Posts Tagged ‘GSEs’

The Great Read-cession, Part IV

On the BrinkWelcome to Part IV of our eleven-part breakdown of the books of the financial crisis. Having trouble keeping up? Then check out this page for all previous and future posts in the series.

On the Brink: Inside the Race to Stop the Collapse of the Global Financial System

by Henry Paulson 2010

 

The unifying element of the first four books was pessimism: Whether it was Ritholtz’s scorn for those in power, Morgenson’s search for someone to blame, Lewis’s tragic tale, or Sorkin’s narrative of disaster, all four books had decidedly bleak outlooks on the events. Since there is only so much despair one person can read about, I wanted to read the account of someone who would be sympathetic to the policy-makers and CEOs who everyone else blamed.

Henry Paulson was perfect. If the financial panic of 2008 has a face, it’s Paulson’s. As Treasury Secretary during the collapse, he was the one who told Congress of the dangers of Fannie and Freddie (in his infamous squirt gun analogy), who proposed TARP, and who ultimately dispensed the bailouts. And unlike the other figures prominently involved—Geithner, Bernanke—he faded from public view almost immediately after the disaster passed.

Reading Paulson’s book, though, it is hard to dislike him. His prose is straightforward and he comes across as an upstanding, diligent worker with integrity. He’s honest, but polite and gracious to a fault—despite presiding over what many would describe as a complete disaster, he has nothing but kind words for almost everyone involved.* He worked for Presidents Nixon and Bush—two of the least popular Presidents of the last 50 years, if not ever—but says nothing negative about either. He clashed with another prominent public figure, Jon Corzine, for the top spot at Goldman Sachs, but all he says about that is “frankly, the pairing was never right.” Continue reading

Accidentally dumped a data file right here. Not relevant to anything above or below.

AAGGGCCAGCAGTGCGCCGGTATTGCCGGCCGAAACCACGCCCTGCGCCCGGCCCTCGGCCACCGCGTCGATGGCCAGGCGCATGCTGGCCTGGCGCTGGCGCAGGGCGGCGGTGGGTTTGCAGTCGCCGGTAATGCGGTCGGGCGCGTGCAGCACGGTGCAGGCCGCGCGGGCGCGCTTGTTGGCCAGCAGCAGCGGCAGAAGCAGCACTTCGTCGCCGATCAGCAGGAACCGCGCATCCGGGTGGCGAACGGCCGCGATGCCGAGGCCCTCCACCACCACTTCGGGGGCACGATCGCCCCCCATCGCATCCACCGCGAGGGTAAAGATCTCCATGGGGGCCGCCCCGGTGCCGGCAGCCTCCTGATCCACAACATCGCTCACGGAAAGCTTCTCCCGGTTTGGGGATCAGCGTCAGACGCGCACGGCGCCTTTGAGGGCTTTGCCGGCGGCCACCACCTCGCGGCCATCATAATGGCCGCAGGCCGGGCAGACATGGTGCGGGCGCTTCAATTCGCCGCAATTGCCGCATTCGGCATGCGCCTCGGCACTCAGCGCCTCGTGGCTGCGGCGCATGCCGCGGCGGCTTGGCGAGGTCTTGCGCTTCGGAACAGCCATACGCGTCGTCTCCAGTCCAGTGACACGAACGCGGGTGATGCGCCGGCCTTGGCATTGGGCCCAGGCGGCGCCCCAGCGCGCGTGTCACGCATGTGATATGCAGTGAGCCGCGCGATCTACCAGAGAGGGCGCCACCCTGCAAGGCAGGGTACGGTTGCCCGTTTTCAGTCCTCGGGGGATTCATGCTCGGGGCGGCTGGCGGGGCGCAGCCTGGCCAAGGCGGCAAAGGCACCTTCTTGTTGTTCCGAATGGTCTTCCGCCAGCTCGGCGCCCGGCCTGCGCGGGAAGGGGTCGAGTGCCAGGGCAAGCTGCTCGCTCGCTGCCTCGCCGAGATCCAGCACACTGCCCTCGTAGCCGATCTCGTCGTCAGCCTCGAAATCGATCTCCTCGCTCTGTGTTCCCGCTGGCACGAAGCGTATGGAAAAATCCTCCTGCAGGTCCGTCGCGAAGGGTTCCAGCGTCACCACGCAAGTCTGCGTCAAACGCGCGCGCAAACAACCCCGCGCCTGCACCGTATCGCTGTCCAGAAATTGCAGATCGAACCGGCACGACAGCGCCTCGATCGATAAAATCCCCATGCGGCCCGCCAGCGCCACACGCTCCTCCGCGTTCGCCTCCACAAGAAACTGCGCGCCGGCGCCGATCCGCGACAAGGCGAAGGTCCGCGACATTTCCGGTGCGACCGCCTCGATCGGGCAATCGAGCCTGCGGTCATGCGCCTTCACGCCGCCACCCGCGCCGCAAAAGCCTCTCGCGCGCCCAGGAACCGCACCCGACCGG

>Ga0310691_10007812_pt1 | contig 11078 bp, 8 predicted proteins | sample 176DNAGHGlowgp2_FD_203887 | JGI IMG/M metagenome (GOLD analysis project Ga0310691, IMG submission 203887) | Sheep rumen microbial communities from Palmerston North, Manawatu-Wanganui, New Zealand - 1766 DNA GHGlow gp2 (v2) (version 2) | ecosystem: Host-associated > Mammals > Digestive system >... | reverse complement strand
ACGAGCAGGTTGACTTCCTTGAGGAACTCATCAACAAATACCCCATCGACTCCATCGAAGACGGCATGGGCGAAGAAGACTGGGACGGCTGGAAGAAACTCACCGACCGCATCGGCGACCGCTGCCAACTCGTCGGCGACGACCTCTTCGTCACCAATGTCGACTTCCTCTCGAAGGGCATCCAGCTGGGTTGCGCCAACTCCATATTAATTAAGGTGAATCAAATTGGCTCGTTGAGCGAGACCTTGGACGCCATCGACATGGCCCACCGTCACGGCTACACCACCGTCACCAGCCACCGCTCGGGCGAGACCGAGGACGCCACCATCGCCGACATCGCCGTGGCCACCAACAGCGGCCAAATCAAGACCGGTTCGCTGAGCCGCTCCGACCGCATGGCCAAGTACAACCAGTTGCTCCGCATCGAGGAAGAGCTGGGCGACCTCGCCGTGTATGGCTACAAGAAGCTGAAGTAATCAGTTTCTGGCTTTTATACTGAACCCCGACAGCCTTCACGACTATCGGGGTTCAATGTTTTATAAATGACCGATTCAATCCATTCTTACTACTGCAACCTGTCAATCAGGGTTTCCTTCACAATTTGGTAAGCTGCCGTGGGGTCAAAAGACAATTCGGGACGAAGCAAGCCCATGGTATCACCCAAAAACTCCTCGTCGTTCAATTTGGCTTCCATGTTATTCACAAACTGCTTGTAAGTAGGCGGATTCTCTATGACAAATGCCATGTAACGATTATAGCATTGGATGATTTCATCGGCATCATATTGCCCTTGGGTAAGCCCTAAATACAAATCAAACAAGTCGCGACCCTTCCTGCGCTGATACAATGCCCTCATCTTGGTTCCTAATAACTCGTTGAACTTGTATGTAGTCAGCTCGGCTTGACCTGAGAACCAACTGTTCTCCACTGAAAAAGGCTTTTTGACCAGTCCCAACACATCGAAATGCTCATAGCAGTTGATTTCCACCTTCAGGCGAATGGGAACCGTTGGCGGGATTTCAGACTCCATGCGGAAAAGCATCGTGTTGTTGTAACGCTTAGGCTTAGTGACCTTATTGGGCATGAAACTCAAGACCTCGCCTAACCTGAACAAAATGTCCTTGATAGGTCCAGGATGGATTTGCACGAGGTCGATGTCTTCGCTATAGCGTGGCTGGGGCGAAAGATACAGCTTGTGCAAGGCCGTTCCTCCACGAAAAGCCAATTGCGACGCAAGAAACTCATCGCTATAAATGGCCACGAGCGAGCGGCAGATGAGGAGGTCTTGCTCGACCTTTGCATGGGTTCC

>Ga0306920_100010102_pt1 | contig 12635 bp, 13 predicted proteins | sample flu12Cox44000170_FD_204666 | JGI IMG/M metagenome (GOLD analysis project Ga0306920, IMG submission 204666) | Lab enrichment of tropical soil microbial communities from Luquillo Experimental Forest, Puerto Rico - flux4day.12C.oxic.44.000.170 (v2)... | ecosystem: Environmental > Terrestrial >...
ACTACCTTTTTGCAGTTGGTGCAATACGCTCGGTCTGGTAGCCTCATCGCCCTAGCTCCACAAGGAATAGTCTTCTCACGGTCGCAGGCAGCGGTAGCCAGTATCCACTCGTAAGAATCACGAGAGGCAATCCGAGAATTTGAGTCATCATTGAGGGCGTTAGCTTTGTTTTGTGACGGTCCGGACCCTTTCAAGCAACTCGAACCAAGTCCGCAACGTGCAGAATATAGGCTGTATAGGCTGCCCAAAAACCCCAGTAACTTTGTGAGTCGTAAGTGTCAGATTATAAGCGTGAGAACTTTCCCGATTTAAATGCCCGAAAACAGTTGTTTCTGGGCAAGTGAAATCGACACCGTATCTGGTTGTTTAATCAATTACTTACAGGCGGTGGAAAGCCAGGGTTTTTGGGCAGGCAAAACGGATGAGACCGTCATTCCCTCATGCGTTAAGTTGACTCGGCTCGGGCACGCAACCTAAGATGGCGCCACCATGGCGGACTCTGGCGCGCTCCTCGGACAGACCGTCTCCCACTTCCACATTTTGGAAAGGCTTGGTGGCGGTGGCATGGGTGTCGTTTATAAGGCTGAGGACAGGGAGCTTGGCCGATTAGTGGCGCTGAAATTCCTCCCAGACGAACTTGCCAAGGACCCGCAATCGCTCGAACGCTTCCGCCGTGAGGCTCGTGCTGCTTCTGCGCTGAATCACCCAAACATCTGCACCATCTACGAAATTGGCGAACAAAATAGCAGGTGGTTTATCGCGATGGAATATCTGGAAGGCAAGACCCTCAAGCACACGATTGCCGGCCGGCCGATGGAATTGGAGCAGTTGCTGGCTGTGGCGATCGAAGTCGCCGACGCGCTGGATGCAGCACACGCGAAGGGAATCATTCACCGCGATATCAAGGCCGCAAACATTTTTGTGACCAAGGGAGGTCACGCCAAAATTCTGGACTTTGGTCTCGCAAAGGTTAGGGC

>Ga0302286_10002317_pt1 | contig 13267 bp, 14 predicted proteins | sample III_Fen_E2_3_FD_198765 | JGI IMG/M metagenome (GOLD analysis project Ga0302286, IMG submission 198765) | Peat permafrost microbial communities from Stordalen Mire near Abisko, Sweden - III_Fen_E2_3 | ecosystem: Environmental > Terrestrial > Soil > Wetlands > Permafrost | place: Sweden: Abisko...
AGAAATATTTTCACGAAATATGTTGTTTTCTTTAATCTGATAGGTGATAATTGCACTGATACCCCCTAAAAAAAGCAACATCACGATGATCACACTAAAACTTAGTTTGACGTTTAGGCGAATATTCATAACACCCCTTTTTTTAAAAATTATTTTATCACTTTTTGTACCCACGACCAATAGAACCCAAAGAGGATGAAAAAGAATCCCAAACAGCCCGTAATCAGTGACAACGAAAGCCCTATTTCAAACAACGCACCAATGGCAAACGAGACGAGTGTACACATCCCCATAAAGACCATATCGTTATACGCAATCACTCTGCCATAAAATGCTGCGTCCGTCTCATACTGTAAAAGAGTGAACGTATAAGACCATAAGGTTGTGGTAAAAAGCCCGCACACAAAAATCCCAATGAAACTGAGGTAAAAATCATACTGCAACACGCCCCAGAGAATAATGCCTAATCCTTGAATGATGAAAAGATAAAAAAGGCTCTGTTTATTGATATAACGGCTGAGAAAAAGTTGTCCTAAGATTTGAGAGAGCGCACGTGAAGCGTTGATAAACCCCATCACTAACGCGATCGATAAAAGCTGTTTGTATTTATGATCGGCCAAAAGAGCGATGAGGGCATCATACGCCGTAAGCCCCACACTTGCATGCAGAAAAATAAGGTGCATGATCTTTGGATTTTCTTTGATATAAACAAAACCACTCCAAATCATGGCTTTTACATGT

The Great Read-cession, Part III

Reckless Endangerment

We’re up to Part III of John’s breakdown of the books of the financial crisis. Click here for Part I, and here for Part II.

Reckless Endangerment: How Outsized Ambition, Greed, And Corruption Led to Economic Armageddon

by Gretchen Morgenson and Joshua Rosner, 2010

 

Reckless Endangerment is one of a specific subgenre of financial crisis literature, which might be called the “Blame X” genre. Human nature being what it is, there is a lot of demand for books that find someone or something to blame for the whole ordeal.

Reckless Endangerment’s targets are Fannie Mae and Freddie Mac, the government-sponsored entities (GSEs hereafter) designed to aid the housing market, and specifically Jim A. Johnson, the CEO who brought Fannie Mae to new heights (or depths, depending on your perspective). Morgenson and Rosner lay almost all the blame for the financial crisis on Johnson’s reckless efforts to expand Fannie’s market share: “A Pied Piper of the financial sector, Johnson led both the private and public sectors down a path that led directly to the eventual crisis of 2008.”

The GSEs are frequent targets of this kind of criticism, and for good reason: The bailouts of Fannie Mae and Freddie Mac created by far the biggest losses of all the government bailouts of 2008-09: The costs have already exceeded $180 billion and could reach $363 billion (conversely, Treasury claims to have actually profited on TARP*). And they were terribly run companies before that: In 2004, they were charged with massive accounting irregularities that led to the resignation of their CEO, and several executives were implicated in the “Friends of Angelo” bribery scandal.

*Though those claims should be taken with a grain of salt, as we’ll see later.

Morgenson’s book does a thorough job of portraying the extent and nature of corruption that was almost inherent to the GSEs. Particularly appalling is the incestuous relationship between the companies and the government. The entire concept of a “government-sponsored enterprise” sounds almost Orwellian: The institutions were created as government agencies* during the New Deal, but Lyndon Johnson partially privatized them, in what was essentially an accounting gimmick, when costs related to the Vietnam War made government expenditures look bad. Continue reading